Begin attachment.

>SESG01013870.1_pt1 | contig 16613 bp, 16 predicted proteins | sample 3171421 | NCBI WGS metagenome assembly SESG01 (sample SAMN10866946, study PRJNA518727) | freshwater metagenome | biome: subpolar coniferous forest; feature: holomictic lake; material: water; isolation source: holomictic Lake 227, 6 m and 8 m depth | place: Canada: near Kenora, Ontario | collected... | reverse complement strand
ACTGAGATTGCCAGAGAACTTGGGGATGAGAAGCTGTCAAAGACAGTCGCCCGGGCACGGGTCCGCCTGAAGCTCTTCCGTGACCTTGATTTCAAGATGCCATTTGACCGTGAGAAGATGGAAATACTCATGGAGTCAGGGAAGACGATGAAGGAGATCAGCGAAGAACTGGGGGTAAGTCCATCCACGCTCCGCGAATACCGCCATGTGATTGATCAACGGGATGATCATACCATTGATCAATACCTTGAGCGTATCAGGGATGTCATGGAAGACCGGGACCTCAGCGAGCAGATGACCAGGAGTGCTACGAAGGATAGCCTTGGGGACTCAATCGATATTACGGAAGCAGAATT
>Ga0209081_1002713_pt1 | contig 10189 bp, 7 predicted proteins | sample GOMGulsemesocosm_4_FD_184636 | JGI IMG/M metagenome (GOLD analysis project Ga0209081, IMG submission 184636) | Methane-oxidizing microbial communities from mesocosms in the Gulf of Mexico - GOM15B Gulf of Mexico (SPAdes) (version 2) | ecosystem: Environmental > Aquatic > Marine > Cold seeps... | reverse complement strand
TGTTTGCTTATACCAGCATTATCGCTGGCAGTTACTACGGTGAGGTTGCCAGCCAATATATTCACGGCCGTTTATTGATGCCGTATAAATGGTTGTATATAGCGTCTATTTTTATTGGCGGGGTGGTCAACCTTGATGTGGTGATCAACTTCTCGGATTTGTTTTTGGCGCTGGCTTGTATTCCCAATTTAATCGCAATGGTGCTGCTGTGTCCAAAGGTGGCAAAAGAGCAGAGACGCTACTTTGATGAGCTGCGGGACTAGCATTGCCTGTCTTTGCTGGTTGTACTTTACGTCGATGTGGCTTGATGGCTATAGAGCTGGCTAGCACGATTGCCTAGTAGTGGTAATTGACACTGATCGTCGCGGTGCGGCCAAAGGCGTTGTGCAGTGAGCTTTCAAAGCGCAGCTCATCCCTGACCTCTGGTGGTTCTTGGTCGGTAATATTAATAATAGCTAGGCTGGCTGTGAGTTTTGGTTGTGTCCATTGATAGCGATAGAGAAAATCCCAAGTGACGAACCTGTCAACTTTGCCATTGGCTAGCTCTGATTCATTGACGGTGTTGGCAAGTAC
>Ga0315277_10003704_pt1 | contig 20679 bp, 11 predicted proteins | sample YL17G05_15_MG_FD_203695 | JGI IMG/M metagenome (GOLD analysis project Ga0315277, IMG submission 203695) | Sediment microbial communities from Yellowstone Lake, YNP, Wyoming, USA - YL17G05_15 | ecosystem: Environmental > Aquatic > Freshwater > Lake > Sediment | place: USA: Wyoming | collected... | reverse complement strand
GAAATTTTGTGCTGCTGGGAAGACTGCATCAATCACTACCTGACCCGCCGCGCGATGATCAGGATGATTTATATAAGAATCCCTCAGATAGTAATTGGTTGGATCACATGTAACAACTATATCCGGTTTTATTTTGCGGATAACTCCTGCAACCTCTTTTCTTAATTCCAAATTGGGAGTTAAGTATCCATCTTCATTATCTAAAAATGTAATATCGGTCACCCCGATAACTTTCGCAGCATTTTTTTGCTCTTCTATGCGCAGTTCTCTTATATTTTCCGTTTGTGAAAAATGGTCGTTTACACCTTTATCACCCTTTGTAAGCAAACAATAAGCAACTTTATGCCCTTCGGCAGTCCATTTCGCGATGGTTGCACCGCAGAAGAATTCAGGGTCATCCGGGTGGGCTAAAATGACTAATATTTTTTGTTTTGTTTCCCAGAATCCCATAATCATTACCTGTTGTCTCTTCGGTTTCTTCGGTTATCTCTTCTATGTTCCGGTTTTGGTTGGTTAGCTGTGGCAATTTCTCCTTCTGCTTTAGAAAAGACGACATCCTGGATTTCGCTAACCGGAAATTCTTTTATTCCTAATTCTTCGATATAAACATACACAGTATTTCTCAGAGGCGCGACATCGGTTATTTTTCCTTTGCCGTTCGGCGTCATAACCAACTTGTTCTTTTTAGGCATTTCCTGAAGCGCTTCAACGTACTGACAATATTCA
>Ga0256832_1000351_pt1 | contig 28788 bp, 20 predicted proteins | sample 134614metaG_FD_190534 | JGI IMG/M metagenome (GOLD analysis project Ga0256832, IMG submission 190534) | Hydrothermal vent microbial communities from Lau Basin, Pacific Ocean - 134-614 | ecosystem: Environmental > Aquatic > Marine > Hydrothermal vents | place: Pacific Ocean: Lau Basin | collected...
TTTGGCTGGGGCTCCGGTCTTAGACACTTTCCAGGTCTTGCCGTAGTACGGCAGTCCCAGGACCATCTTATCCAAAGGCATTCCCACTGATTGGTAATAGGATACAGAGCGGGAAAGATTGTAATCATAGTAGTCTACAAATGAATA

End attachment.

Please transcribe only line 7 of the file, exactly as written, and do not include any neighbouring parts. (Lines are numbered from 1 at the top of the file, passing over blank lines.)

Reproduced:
>Ga0256832_1000351_pt1 | contig 28788 bp, 20 predicted proteins | sample 134614metaG_FD_190534 | JGI IMG/M metagenome (GOLD analysis project Ga0256832, IMG submission 190534) | Hydrothermal vent microbial communities from Lau Basin, Pacific Ocean - 134-614 | ecosystem: Environmental > Aquatic > Marine > Hydrothermal vents | place: Pacific Ocean: Lau Basin | collected...